An inspiring series of Physics Lectures
On 26th April, a group of 7 A level Physics students went on a trip to the Royal Society in central London where we heard a lecture from the President of the Royal Astronomical Society Mr John Zarnecki. We heard about previous space telescope projects he worked on including Hubble, Cassini/Huygens which he spent 13 years of his life working on and Rosetta, which is currently the only space telescope to land on a comet. We also heard about his early career and the new doors that were opened up by Yuri Gagarin, who was the first man in space. We finally heard about a future space telescope called Juice which is going to orbit around one of the icy moons of Jupiter in early 2030. It was a fascinating talk which gave us insight into possible areas of work that we might like to go into.
On 30th April, a larger group of mainly Lower VI Physicists attended a lecture at the Royal Institution by Carlo Rovelli on ‘The Order of Time’, in which he covered aspects that he talked about in his new book. The talk inspired us to question what we really thought time was, and does time really exist.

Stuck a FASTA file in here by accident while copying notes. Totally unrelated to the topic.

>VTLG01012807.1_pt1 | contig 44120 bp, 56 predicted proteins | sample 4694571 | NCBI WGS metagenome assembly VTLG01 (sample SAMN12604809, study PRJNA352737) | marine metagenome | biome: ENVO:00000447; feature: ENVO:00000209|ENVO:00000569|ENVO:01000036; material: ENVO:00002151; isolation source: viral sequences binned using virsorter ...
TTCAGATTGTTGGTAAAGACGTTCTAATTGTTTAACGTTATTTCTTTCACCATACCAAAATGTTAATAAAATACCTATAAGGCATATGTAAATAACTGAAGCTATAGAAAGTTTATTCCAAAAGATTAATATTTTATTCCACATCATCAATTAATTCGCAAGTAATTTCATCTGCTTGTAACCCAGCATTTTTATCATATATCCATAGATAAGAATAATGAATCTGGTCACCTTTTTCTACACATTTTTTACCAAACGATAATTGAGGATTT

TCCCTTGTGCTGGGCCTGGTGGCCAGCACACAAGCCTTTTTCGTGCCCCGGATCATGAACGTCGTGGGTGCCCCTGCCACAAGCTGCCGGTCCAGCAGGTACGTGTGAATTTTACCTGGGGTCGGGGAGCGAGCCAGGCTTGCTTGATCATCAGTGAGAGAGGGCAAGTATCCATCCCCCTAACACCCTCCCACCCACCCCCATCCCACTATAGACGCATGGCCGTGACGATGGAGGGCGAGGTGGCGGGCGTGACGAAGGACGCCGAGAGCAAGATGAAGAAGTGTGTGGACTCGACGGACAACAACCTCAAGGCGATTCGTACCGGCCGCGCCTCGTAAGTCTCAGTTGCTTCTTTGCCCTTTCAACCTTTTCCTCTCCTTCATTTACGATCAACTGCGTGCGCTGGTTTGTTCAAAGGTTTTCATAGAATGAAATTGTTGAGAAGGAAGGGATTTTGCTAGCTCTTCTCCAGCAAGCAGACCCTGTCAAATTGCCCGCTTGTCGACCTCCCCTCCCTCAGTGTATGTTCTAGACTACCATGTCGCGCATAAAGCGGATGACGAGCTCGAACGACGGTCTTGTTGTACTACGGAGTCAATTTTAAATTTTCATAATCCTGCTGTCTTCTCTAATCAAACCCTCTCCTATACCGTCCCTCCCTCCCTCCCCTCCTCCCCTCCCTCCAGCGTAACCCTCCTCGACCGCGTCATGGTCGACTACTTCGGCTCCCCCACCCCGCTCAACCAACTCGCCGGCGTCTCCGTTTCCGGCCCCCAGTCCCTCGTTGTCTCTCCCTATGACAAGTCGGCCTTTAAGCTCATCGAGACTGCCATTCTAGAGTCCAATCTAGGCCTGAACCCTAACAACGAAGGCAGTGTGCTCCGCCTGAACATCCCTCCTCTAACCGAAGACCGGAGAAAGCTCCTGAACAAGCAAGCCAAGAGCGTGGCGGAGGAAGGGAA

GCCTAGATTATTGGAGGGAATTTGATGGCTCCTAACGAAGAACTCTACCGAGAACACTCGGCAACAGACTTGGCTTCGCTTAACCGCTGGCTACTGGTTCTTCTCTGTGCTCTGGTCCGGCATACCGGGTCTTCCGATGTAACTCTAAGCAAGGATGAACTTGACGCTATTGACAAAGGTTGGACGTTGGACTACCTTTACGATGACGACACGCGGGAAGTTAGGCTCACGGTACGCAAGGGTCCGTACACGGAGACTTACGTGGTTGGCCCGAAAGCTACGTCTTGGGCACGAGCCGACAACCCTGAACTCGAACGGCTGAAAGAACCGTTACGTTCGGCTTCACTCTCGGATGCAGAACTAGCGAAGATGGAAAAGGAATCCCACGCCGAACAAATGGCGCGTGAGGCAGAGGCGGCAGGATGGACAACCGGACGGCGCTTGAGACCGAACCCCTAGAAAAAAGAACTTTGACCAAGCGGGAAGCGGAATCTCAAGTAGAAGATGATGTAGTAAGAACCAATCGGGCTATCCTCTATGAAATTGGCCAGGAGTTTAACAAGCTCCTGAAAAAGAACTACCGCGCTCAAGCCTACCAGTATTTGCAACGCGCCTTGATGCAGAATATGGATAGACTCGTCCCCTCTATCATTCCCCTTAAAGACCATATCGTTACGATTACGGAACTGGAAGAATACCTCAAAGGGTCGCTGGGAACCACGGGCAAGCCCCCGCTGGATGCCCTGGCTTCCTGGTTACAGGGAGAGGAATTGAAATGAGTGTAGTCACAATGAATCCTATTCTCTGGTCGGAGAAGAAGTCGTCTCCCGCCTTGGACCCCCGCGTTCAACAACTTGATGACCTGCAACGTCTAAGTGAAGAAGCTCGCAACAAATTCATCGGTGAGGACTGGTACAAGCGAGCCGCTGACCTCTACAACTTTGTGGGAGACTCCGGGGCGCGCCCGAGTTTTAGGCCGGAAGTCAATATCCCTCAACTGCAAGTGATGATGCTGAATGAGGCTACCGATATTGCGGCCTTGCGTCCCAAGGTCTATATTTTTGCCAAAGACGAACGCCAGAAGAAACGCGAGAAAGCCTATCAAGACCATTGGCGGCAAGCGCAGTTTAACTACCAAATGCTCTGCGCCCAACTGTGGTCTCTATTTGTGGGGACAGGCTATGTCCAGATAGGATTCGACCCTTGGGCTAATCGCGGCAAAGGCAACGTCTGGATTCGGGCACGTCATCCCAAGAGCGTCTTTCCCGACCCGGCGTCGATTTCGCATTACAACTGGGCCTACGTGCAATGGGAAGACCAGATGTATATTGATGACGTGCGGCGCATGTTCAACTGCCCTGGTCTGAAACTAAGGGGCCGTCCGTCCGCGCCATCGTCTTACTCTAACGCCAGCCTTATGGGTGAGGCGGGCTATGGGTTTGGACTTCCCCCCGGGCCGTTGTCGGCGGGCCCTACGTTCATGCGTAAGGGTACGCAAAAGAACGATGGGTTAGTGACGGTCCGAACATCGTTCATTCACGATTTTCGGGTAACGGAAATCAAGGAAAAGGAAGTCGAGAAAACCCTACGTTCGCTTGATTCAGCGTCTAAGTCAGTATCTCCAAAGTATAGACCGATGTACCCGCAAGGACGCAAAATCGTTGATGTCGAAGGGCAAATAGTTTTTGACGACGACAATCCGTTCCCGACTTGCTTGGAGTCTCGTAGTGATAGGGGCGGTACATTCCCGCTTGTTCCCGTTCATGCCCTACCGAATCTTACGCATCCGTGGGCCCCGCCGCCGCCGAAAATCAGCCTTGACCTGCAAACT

Time was described as ‘non-linear’ but more specifically like “Italians climbing onto a bus”. We also thought about the fundamental flaws in what we perceive time as, and the difficulties of synchronising time at different places. We also heard about the smallest unit of time 5.4 x 10-44 seconds (Planck time). This can't be divided, as time is just a measure of how much events can be divided up. The final question of the night was from Amber in UV, who went independently up to ask: “Is there a quantum of space?” There is!
Carlo Rovelli left people with more questions than they came with. It was fascinating and kept everyone captivated throughout the whole lecture.
All students on both trips would like to thank Mr Brittain and Mrs Camilleri for taking us and organising the tickets for both events.
By Georgie (LVIA)